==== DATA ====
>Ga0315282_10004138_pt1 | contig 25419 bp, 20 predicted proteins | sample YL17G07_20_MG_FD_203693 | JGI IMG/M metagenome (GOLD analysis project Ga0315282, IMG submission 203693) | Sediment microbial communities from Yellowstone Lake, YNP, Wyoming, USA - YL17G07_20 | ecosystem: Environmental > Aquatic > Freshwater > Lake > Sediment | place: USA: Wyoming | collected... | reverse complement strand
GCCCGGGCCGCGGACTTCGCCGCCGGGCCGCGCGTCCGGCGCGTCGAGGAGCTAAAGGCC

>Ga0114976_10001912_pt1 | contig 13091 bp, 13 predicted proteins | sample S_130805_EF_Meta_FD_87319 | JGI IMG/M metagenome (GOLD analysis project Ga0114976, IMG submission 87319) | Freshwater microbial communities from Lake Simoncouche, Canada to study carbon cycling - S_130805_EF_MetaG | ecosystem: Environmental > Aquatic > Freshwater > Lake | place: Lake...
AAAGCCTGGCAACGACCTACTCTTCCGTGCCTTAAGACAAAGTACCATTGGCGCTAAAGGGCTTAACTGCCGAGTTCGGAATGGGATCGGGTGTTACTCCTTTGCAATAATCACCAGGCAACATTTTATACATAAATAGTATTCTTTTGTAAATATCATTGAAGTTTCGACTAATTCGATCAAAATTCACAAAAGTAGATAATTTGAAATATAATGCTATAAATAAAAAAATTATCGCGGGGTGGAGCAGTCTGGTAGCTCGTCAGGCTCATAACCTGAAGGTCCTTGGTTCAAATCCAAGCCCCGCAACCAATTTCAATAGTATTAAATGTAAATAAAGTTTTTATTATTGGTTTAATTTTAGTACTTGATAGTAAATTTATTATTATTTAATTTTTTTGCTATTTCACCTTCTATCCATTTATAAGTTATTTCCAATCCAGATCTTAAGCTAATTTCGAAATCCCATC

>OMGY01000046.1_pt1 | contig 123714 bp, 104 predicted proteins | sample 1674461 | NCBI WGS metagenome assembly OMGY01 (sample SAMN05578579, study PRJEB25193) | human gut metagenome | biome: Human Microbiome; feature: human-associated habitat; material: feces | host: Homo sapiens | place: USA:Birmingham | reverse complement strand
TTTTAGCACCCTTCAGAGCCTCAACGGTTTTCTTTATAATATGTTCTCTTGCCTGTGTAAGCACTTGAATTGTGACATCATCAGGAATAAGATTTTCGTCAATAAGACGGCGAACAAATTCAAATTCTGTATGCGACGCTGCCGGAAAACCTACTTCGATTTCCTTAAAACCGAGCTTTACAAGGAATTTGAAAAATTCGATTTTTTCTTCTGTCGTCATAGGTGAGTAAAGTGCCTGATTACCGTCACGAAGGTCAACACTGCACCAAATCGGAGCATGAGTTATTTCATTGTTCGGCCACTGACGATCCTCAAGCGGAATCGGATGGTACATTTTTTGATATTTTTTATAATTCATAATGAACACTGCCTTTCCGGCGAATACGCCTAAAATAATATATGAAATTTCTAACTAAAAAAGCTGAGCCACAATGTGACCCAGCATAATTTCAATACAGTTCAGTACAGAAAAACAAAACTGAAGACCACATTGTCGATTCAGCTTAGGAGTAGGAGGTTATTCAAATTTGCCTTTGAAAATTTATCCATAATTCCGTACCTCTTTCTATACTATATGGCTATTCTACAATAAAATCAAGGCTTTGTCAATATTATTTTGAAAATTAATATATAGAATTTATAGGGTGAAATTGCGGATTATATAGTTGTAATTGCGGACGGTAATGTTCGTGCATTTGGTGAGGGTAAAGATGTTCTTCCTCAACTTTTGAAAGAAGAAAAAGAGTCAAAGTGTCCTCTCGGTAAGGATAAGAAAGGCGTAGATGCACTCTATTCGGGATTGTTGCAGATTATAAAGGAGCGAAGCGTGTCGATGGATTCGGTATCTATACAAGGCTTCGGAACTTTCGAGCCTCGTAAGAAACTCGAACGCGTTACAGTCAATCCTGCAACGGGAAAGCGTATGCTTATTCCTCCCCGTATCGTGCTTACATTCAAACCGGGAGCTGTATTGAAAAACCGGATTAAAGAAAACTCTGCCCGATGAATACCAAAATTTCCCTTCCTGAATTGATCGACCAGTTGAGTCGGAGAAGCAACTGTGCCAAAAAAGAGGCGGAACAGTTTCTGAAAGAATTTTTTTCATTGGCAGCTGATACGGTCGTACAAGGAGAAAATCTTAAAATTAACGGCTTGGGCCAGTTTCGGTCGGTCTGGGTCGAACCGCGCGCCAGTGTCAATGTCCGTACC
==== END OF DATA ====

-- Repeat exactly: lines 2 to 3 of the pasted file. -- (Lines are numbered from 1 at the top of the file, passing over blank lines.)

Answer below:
GCCCGGGCCGCGGACTTCGCCGCCGGGCCGCGCGTCCGGCGCGTCGAGGAGCTAAAGGCC

>Ga0114976_10001912_pt1 | contig 13091 bp, 13 predicted proteins | sample S_130805_EF_Meta_FD_87319 | JGI IMG/M metagenome (GOLD analysis project Ga0114976, IMG submission 87319) | Freshwater microbial communities from Lake Simoncouche, Canada to study carbon cycling - S_130805_EF_MetaG | ecosystem: Environmental > Aquatic > Freshwater > Lake | place: Lake...